Just thought you should know, it looks bad when you're talking and talking and talking and that you just throw bullshit random made up facts like that and you obviously don't have a clue what the hell you're talking about.  Since I can no longer assume this blog makes any kind of sense, why don't you just go back to whatever game you play and make sure you stay all by yourself, cut off from everyone, just to make sure you don't suffer any kind of comparison with anyone ?  Someone suggested pac man...good choice, unless you play in an arcade, then you might see the high score and wanna cry some more.

Sun Jul 20 2008 6:28PM Report
grimfall writes:

Some other various interesting things I learned from reading this blog.

TV shows are 30 minutes.  Previously I had though they were about 23 minutes long, with seven minutes of commercials.

As Kalnokist illustrates, plenty of shows make 5 years.  It's 10 years that is the real rarity.  Some Soaps have been going for 30 years, as well as news shows.

Movies have been around for 'THOUSANDS' of years.  I thought that it was closer to 100.

The mathematics used in the 3rd paragraph... well, let's just say that they're not good.  Even if the math was correct, my father has a Mac he games on.  What does he play?  He plays solataire.  That's probably about 20% of your market right there.  Probably, 70% of those people playing 'online games' are playing Poker.

So go for it, Jimmy_Smits.  Please encourage the gaming companies to develop more please backs of cards for Solataire and Poker players, since that's where the market lies.

Mon Jul 21 2008 8:43AM Report
grimfall writes:

One more correction.

Major book retailers sell graphic novels in the States.

The Fact that they don't stock the monthly comic books probably has more to do with buying paterns and distribution channels than anything else.  Just like in Norway (thought not in Denmark) you can buy comic books at other stores, like Apothecaries and Grocery stores in the US.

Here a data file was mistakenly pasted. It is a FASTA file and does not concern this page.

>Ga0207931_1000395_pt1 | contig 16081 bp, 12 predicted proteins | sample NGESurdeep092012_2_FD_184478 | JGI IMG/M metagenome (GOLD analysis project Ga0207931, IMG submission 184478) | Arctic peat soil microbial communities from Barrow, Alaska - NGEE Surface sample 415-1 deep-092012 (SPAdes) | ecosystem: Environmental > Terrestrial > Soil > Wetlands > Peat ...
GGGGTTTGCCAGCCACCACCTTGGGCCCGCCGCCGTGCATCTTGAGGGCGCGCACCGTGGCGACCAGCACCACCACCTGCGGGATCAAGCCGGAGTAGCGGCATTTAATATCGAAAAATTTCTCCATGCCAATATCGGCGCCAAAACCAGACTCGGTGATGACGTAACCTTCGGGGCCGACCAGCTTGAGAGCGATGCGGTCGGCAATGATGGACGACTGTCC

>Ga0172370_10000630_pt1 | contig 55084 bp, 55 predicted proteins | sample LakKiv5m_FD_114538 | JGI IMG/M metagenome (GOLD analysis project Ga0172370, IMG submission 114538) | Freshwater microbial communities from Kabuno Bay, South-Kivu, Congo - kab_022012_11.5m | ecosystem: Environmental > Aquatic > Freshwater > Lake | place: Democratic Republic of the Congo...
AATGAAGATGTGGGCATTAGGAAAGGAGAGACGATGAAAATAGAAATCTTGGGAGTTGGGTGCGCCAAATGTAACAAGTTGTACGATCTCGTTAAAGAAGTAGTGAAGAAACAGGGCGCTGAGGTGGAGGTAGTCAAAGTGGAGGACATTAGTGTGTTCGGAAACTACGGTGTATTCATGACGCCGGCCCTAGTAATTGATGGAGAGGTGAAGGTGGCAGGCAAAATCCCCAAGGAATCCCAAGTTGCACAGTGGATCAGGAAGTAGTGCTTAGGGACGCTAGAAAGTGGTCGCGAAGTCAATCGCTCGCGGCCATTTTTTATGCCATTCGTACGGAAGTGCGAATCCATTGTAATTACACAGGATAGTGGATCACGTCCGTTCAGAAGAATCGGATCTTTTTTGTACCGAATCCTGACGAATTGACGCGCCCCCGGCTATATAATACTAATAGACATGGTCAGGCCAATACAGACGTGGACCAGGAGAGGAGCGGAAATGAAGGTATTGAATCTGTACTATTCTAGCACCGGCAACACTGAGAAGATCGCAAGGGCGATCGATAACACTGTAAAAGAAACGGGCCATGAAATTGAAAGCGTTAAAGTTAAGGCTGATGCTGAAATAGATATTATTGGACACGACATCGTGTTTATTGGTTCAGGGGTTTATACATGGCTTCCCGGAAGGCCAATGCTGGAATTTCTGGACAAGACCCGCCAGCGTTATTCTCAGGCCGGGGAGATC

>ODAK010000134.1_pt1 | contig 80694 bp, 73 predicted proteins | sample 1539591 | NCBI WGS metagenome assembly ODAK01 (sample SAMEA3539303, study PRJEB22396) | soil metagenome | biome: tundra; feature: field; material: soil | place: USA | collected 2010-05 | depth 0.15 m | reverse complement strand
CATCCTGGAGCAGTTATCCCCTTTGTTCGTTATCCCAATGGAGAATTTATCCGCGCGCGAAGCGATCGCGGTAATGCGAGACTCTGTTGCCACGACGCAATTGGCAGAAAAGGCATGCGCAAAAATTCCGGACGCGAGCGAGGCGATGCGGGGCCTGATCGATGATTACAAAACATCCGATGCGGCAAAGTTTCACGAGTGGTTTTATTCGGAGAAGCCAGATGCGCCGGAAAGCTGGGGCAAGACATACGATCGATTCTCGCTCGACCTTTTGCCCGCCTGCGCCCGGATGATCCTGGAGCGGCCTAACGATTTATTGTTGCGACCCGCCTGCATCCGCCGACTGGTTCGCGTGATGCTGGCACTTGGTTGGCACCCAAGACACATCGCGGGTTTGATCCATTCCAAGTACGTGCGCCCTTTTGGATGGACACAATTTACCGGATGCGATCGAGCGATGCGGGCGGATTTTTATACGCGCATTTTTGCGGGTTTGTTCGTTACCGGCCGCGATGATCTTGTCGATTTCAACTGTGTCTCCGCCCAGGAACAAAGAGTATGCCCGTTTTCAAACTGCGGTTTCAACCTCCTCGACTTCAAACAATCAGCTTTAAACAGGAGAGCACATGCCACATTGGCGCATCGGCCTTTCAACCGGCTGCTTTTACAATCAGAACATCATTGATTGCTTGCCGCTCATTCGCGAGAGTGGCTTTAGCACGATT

Jimmy_Smits probably doesn't know this because his mother does all his shopping for him,

Mon Jul 21 2008 8:50AM Report
Jimmy_Scythe writes:

Wow, quite a few of you took this one personally. That says a little bit more about your feelings than mine though. I was merely making some valid criticisms of gaming culture and providing my own opinion on why the hardcore are slowly being pushed aside.

I watched a similar thing happen to flight sims and classical wargames. The communities were exactly like the hardcore gamers of this generation. The hostility toward newcomers combined with unreasonable, often contradictory, demands reduced those genres to the point that they are almost invisible anymore. I see the same thing happening to core gaming in the near future.

The original draft of this blog read:  " In short, the hardcore are demanding that everyone spends more time, in one or two weeks no less, on one game than they do on a single TV show over the course of a year." 

which, if you make it 23 minutes an episode, means that people spend 5.73 hours watching a single TV show in a year. In five years they watch 28.75 hours of a single show. So even modified to your completely anal nitpicking, you're still demanding games that are unreasonably long for public consumption.

The math in the third paragraph was based on the ballpark estimate of a 300 million population. 65% of 300 million is 195 million and I just ran the percentages from there.

I know that many of you think that the casual gamers are going to move on to "real" gaming, but we've had casual games for a long, long time now. I have yet to hear of anyone that started on Tetris and worked their way onto Civ IV. There will always be a market for hardcore gamers, but it isn't going to anything even remotely close to what we're seeing today.

And when you do find yourselves marginalized to the point of being a non-factor in the gaming industry, you'll have no one to blame but yourselves.

Mon Jul 21 2008 10:15AM Report
grimfall writes:

Quick lesson in reading statistics and logic.

In the United States, it's estimated that about 65% of all households own a console or a PC that they use for gaming. According to an NPD survey, only about 65%

100% of those consoles are used for gaming.  If you have a family of four has a console, odds are that only 1-2 of those people play computer games.

See your error there?  You decided that everyone in the household played games.  That's not a valid assumption. So turn your 120 million into 40 million.

Now take out the poker players.

You're down to 20 million.

You can play Madden and Guitar Hero online.

But besides that, yeah, right on target.


Fri Jul 25 2008 1:14PM Report writes: